France has condemned what it called “declarations of violence” by Turkish President Recep Tayyip Erdogan, and raised the possibility of new sanctions against Ankara.
Erdogan has been involved in a bitter feud with French President Emmanuel Macron over a number of geopolitical issues and, more recently, France’s fight against radical Islam.
“There are now declarations of violence, even hatred, which are regularly posted by President Erdogan which are unacceptable,” French Foreign Minister Jean-Yves Le Drian told Europe 1 radio on November 5.
Turkey’s Foreign Ministry said that the banning by Paris of a Turkish ultranationalist group in France is a “double standard” and warned that it will take countermeasures against the “hypocritical” move.
The nature of the Turkish measures was not immediately clear.
France said on November 4 that it was banning a group, which it referred to as “the paramilitary and ultranationalist movement of the Grey Wolves,” adding that the group was involved in violent protests targeting Kurdish and Armenian activists.
Gray Wolves, not an officially registered group, is s frequently used nickname for Turkey’s Ulku Ocaklari — Idealist Hearths in Turkish — an ultranationalist youth organization affiliated with the Nationalist Movement Party (MHP).
The group was involved in anti-Armenian demonstrations in the Lyon and Grenoble areas late last month, according to the government decree.
The French decree, however, does not explicitly name Ulku Ocaklari.
The MHP is allied with President Recep Tayyip Erdogan’s ruling party in parliament.
Paris also cited the symbols and slogans used by the group, including a hand salute.
“It is unacceptable to prohibit symbols which are quite common, have no illegal aspect and are used in many countries,” the Turkish Foreign Ministry said on November 5.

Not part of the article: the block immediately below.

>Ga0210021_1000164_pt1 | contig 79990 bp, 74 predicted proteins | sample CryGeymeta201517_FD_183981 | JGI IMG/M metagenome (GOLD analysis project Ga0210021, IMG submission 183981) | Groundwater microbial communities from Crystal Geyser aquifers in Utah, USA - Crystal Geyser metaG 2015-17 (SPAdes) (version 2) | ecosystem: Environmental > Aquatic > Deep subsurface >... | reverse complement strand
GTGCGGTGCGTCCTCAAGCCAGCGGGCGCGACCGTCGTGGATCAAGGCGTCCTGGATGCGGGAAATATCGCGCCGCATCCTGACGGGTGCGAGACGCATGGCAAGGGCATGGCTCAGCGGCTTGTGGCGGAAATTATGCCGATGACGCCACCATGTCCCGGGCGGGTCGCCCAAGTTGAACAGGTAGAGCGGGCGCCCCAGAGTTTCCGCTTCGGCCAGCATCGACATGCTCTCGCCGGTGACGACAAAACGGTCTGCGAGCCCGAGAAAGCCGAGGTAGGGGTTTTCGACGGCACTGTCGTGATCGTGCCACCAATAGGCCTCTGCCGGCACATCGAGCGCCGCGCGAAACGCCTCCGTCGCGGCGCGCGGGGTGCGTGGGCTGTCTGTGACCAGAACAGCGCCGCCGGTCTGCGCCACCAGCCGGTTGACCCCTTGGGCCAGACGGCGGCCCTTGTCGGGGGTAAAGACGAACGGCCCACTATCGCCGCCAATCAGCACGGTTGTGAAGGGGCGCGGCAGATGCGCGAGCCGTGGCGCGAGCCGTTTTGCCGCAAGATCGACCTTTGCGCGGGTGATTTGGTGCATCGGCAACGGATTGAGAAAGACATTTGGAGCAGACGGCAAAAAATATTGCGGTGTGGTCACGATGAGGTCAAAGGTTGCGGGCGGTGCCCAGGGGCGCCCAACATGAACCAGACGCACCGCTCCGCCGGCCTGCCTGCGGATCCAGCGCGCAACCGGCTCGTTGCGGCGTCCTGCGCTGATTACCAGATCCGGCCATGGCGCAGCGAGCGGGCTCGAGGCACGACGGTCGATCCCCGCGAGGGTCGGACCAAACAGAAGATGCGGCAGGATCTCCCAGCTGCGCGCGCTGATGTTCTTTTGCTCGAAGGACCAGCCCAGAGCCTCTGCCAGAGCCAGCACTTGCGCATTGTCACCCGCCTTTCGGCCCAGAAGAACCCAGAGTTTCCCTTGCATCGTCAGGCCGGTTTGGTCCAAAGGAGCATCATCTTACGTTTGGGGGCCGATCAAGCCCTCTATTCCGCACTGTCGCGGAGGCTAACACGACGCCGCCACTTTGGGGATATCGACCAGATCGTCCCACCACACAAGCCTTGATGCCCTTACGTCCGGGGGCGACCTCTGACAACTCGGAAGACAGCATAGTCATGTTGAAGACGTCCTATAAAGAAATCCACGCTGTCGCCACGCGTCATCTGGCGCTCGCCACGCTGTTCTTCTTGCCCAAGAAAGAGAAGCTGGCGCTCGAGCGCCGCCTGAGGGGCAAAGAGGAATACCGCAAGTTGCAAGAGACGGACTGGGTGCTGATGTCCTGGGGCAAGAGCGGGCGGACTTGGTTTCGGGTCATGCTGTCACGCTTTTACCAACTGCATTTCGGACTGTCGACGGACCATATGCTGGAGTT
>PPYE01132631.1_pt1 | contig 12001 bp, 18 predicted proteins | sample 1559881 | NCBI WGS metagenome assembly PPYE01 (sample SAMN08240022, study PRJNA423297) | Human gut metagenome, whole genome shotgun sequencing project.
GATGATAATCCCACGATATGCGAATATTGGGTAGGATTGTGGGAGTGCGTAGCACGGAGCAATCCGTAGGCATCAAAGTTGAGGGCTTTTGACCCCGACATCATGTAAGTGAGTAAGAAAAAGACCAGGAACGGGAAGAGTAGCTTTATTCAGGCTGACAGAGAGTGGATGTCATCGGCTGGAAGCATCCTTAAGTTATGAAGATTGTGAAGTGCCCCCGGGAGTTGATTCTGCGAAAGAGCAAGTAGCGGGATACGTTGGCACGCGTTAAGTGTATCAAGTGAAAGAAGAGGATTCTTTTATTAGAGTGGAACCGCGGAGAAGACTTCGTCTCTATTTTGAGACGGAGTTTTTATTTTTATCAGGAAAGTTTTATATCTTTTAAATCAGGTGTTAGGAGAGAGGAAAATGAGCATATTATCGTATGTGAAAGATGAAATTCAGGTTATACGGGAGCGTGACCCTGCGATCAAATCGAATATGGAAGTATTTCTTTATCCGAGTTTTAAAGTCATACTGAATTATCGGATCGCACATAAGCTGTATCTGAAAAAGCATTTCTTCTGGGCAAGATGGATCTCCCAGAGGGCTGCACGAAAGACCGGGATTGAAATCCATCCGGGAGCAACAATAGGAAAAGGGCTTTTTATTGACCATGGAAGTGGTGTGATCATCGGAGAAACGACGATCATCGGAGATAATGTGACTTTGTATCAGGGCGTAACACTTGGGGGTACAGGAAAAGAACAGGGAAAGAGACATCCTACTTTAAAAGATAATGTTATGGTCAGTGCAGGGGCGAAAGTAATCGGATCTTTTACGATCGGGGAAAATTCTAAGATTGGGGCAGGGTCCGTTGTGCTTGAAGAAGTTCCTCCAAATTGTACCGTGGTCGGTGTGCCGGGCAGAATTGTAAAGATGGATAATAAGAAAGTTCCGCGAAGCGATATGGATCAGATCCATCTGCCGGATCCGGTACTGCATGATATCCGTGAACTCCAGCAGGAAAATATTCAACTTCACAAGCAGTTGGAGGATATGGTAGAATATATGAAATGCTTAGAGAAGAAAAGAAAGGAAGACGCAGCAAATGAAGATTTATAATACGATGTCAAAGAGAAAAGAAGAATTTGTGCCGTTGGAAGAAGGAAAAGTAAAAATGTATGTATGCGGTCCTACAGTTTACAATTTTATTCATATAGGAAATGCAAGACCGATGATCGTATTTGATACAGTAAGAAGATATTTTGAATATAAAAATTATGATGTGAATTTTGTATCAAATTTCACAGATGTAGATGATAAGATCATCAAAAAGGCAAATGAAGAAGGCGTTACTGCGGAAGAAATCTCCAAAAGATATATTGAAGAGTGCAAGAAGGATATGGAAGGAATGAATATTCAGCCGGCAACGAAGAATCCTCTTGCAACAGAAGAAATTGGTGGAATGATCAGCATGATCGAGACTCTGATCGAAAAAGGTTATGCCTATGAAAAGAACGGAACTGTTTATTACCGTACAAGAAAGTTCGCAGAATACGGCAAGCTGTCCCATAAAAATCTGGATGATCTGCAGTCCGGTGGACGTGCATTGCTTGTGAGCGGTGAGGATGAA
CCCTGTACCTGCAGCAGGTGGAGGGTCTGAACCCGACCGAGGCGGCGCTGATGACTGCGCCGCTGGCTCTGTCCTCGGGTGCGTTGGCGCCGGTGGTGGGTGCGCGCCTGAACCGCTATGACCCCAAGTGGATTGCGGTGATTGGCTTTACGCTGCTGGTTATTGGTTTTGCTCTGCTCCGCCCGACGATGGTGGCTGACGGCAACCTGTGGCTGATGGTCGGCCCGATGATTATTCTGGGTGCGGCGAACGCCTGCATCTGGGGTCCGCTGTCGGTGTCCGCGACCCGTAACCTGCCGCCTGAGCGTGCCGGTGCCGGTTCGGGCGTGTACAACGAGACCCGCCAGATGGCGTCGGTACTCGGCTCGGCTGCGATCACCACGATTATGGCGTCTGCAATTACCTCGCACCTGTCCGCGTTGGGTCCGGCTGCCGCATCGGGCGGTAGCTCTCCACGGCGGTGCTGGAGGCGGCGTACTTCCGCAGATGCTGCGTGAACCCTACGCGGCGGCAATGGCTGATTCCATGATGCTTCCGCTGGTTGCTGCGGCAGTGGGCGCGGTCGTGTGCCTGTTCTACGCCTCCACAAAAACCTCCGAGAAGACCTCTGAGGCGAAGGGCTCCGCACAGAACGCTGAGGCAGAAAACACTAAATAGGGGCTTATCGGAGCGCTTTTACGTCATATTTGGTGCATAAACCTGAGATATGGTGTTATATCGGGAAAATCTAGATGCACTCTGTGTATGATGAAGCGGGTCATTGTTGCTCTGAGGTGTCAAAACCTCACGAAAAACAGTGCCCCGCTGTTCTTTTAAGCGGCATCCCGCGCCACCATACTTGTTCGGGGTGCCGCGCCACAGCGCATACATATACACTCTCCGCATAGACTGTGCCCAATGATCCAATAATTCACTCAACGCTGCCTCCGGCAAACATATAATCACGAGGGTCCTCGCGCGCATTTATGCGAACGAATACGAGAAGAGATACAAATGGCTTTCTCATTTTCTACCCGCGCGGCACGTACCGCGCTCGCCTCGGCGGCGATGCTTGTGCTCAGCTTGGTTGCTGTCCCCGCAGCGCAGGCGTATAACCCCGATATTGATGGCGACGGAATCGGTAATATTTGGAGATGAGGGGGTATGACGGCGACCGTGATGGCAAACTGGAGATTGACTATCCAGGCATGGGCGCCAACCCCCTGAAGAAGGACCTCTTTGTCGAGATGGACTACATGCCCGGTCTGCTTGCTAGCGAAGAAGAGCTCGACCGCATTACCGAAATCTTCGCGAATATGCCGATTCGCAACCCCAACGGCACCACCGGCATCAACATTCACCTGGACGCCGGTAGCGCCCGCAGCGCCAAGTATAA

Ankara further accused the French government of “being taken captive by Armenian circles.”
The demonstrations last month came against the background of conflict between Armenia and Azerbaijan over the Nagorno-Karabakh region, in which ethnically Turkic Azerbaijan is strongly backed by Ankara.
Turkey and France have been at loggerheads over the conflicts in Syria and Libya as well as competition for natural gas in the Mediterranean and, more recently, over Macron’s vow to uphold secular values, including the right to mock Islam and other religions, as part of a battle against extremism.
Le Drian said there have been serious disagreements between Paris and Ankara for several years due to Turkey’s actions.
“Turkey is taking aggressive actions in the immediate vicinity of Europe, in particular in Libya, in the eastern Mediterranean, in Nagorno-Karabakh and in northern Iraq. Now a new factor has emerged. In recent days, the tone of Erdogan’s statements addressed to France and Europe has changed. Erdogan regularly makes statements full of hatred and violence, including against French President Emmanuel Macron,” Le Drian said, adding that “Paris demands that Turkey abandon such behavior.”
Erdogan has recently called for a boycott of French goods, accusing Macron of Islamophobia and advising the French leader to get “mental checks.”